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CM: Providence River Access

Original Post
Zane Winter · · Kansas City, MO · Joined Dec 2016 · Points: 375

Providence is a crag nested in the forests of central Missouri, easily accessible from the Katy Trail. Primarily bolted by a few passionate locals, Providence hosts some of the best climbing and scariest bolting in the state. The sheer quantity of routes ensures that anyone of any ability level can have a great time there, provided they have a solid head for lead on moderate terrain or a competent leader willing to set up topropes. Over the past few trips to Providence I’ve accumulated a number of projects, including the (for me) extremely ambitious Slimestone Cowboy, said to be one of the best 5.12s in the state. I first fell in love with Providence on my first trip in March, when I sent my first 5.11b, the (Missouri) uber-classic Simple Math, as well as racking up a good number of 5.10 onsights. Karp Tool 5.10b, with its’ exciting sequence of V2- boulder problems, is among of the best of the grade in Missouri and, due to the cryptic nature of the route, was one of my most hard-fought onsignts, despite what the moderate grade might suggest. 

The difficulty with Providence is that the good climbing peters out after the 5.11/- range, with quality not to resume until solid 5.12 territory is reached. Although I, like many climbers, have ambitions of climbing 5.12 fluently, we’re not quite there yet. This led me to start trying Sporticus, a rarely attempted 5.11c in the southern part of the crag, an area known mostly for its warmups. This past trip, I sent the route, also known as “Nothing Dynamic About It” (MP has it at 5.12a/b). It was, or should have been, an exciting send -- a first of the grade for me, an exciting moment involving a now-deceased lizard that found itself on the “thank god” jug at the wrong time, and the culmination of trying the route on and off since March.

What I realized after sending the route was that the only reason I had continued to try it trip after trip was because of its’ grade. Making that next step seemed so important at the moment that I ignored the fact that I found the actual climbing remarkably forgettable. Especially compared with the send of Simple Math, my first 5.11b, I was surprised to find myself relatively subdued when I reached the bottom of the route after cleaning the draws.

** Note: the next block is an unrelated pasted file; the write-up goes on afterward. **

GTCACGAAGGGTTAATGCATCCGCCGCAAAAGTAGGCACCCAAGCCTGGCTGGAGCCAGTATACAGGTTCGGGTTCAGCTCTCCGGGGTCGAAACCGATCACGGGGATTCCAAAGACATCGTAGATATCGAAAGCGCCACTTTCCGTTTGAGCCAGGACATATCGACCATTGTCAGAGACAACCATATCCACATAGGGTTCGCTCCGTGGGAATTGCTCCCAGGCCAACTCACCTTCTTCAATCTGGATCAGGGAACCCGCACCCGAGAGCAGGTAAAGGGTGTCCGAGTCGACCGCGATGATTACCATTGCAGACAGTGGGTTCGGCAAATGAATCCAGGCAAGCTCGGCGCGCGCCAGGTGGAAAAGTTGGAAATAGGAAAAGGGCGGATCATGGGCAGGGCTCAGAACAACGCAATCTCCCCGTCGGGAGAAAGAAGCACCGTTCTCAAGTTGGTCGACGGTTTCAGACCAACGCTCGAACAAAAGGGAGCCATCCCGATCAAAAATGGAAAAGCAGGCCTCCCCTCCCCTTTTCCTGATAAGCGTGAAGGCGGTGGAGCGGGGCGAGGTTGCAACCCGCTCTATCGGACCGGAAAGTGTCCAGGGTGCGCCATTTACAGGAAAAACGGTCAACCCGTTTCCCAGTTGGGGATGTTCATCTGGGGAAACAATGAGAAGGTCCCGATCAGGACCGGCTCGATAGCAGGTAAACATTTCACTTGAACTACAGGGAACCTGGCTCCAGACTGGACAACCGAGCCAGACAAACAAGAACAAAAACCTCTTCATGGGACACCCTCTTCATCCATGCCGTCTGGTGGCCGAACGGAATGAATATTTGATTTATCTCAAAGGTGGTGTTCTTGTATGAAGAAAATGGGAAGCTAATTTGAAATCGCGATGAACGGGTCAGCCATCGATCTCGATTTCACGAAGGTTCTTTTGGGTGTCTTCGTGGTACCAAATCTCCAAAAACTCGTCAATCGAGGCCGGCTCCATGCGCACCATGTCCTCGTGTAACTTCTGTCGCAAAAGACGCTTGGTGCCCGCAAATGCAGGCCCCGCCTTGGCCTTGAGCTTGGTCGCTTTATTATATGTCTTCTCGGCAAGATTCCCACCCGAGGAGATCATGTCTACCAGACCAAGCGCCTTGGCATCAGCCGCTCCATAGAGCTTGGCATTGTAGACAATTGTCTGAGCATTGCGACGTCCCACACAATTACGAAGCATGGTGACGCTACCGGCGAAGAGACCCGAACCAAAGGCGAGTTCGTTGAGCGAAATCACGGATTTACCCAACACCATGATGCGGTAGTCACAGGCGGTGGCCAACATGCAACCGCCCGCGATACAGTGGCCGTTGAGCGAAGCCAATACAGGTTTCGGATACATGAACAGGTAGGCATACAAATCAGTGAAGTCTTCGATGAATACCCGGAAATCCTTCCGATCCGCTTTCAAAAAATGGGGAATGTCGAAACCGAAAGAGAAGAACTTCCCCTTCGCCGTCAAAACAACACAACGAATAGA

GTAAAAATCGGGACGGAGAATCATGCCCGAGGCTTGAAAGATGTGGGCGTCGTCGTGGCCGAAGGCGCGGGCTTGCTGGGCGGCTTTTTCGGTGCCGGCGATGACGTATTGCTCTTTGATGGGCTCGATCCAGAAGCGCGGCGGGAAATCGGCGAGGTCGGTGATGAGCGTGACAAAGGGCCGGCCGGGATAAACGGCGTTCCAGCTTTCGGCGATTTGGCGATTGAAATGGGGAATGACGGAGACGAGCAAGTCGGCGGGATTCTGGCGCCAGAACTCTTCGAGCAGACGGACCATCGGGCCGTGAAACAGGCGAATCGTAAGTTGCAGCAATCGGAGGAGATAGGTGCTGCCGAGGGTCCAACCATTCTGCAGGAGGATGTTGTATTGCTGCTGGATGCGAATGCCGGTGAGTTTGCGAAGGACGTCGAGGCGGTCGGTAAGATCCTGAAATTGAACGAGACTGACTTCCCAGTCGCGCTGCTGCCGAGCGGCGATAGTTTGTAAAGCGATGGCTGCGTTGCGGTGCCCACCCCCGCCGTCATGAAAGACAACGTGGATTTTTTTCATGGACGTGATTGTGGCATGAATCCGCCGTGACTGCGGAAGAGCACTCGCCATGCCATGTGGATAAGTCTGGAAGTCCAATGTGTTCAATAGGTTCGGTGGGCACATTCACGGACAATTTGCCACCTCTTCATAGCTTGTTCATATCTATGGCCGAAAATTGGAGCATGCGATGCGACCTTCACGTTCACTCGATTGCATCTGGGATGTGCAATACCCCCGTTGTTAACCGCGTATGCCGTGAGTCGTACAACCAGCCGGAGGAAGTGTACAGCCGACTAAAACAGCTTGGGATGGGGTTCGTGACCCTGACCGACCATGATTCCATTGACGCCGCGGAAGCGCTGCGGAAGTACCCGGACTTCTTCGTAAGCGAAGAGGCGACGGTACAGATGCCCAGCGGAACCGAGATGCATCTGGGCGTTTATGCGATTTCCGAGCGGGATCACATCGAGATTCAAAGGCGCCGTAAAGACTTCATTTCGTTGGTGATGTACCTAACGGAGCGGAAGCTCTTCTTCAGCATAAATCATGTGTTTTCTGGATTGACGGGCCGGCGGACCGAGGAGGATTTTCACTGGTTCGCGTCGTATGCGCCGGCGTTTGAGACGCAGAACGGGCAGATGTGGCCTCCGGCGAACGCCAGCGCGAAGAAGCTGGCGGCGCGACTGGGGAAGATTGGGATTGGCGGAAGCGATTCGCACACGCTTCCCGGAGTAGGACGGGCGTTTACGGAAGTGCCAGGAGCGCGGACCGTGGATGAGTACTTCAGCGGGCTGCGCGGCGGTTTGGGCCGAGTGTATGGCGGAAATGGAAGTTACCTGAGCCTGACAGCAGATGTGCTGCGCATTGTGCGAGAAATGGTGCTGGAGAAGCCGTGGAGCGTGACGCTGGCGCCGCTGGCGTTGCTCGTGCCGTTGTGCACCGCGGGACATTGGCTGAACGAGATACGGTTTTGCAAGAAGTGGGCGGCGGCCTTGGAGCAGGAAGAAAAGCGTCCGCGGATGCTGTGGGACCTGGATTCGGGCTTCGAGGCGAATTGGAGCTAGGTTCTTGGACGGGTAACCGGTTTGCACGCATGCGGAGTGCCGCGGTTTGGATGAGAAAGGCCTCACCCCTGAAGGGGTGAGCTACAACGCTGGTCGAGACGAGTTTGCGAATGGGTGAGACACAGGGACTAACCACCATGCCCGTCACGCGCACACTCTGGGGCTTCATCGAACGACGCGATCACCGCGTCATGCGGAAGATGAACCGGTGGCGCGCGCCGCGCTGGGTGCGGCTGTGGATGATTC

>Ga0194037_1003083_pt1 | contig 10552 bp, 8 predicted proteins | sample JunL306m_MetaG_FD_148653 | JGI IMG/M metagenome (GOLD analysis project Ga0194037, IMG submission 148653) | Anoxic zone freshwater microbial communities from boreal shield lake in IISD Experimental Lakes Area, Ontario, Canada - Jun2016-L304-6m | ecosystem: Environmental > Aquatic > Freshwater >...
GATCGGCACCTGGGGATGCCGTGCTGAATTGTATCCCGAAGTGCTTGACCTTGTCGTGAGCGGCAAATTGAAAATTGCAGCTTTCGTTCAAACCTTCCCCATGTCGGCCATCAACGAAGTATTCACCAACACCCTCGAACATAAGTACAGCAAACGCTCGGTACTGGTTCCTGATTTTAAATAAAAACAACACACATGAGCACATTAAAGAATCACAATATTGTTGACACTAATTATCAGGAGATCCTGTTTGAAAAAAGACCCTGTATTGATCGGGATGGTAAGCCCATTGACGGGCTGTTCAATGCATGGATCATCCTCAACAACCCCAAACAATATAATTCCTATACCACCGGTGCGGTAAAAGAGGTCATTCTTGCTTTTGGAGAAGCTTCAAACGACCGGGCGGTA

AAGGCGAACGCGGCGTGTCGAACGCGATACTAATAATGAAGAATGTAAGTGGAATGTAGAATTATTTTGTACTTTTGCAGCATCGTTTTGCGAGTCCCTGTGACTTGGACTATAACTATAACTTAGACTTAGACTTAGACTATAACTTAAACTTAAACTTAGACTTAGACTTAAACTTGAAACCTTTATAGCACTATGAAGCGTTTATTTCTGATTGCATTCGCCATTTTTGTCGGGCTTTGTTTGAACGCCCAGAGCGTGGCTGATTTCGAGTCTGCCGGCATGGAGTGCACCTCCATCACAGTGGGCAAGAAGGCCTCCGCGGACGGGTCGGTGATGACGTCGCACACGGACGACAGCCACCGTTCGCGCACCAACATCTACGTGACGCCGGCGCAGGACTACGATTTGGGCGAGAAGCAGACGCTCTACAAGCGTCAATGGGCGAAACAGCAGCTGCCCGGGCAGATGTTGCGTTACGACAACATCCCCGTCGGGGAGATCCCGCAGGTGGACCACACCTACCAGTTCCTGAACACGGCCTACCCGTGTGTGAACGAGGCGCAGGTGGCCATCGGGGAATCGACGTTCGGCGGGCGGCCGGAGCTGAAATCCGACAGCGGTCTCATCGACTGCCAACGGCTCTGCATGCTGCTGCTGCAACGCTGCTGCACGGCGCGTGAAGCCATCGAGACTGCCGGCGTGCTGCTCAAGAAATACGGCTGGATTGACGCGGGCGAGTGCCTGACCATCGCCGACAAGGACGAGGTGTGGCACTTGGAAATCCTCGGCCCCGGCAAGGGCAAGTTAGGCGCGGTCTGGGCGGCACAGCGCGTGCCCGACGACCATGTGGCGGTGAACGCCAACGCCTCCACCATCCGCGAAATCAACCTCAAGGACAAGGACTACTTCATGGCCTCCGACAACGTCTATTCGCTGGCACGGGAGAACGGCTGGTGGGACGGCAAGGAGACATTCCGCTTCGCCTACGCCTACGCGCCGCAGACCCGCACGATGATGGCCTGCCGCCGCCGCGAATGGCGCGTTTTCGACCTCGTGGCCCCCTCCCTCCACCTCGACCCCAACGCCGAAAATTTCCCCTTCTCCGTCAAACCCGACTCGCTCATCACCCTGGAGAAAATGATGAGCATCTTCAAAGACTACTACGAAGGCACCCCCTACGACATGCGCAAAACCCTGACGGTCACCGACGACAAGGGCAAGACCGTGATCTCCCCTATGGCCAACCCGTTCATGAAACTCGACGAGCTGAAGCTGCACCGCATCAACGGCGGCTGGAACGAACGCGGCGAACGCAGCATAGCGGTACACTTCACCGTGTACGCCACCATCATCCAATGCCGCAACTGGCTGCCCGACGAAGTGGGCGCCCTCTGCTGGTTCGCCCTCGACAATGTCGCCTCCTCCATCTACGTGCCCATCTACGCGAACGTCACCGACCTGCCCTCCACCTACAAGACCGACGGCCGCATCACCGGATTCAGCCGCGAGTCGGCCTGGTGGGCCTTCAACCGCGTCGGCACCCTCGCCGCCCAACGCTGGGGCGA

The lesson I learned is one I think everyone learns at some point. I’m always psyched to climb no matter the quality, but projects (especially those that represent a new redpoint max) need to be exciting and enjoyable. I can’t help but feel that I ruined my opportunity to be psyched about sending a new grade by continuing to try Sporticus. A new redpoint grade is an opportunity we get only so often as climbers, and it’s an opportunity that should be cherished. I’m fortunate to have had a 5.11d project I’m extremely psyched about, which I sent a week later.

In the interest of keeping your psych high, here is my list of must-do Providence sport routes 5.11 or under:

Slabtown/Sidewayzed, 5.8(+?) A long, runout route, but very fun. The leader should be fairly certain they won’t fall. Must be cleaned by a follower who also deals with some exposure.

Sunny Spot for Shady People, 5.9 Climb past the turkey vultures living in the cave before they attack you, then do a fun boulder problem to an easy crack/scramble to the chains of Slabtown.

Squeaker, 5.10a A great example of sustained 5.10 climbing, well-protected for leaders at their limit, with two options for how to tackle the upper section.

Karp Tool, 5.10b Another sustained route at a slightly higher level; exciting boulder problems separated by okay rests keeps the pump factor high on this fantastic route.

Around Town/Backtracker, 5.10c A great route with an exciting, traversing crux on edges and jugs, but don’t fall going to the anchors. Be comfortable onsighting .10b.

Ancient Sea Friends, 5.10d A controversially-graded route, climb an easy slab to a fun, moderate dihedral, then pick your poison for the crux arete. 

Simple Math: 5.11b Climb a bulge on a huge, cryptic flake, traversing right and into the cave and up a juggy arete. Clip the fifth bolt, brace yourself, and prepare for the exciting V3+ boulder problem that takes it to the chains.

Smells Like Bat Spirit, 5.11b Climb through a technical face with the occasional powerful move, head up and left through a sharp finger crack, and pull a thuggy boulder problem to the chains. Quite hard for the grade, and equipped with steel chain draws.

Guideline #1: Don't be a jerk.

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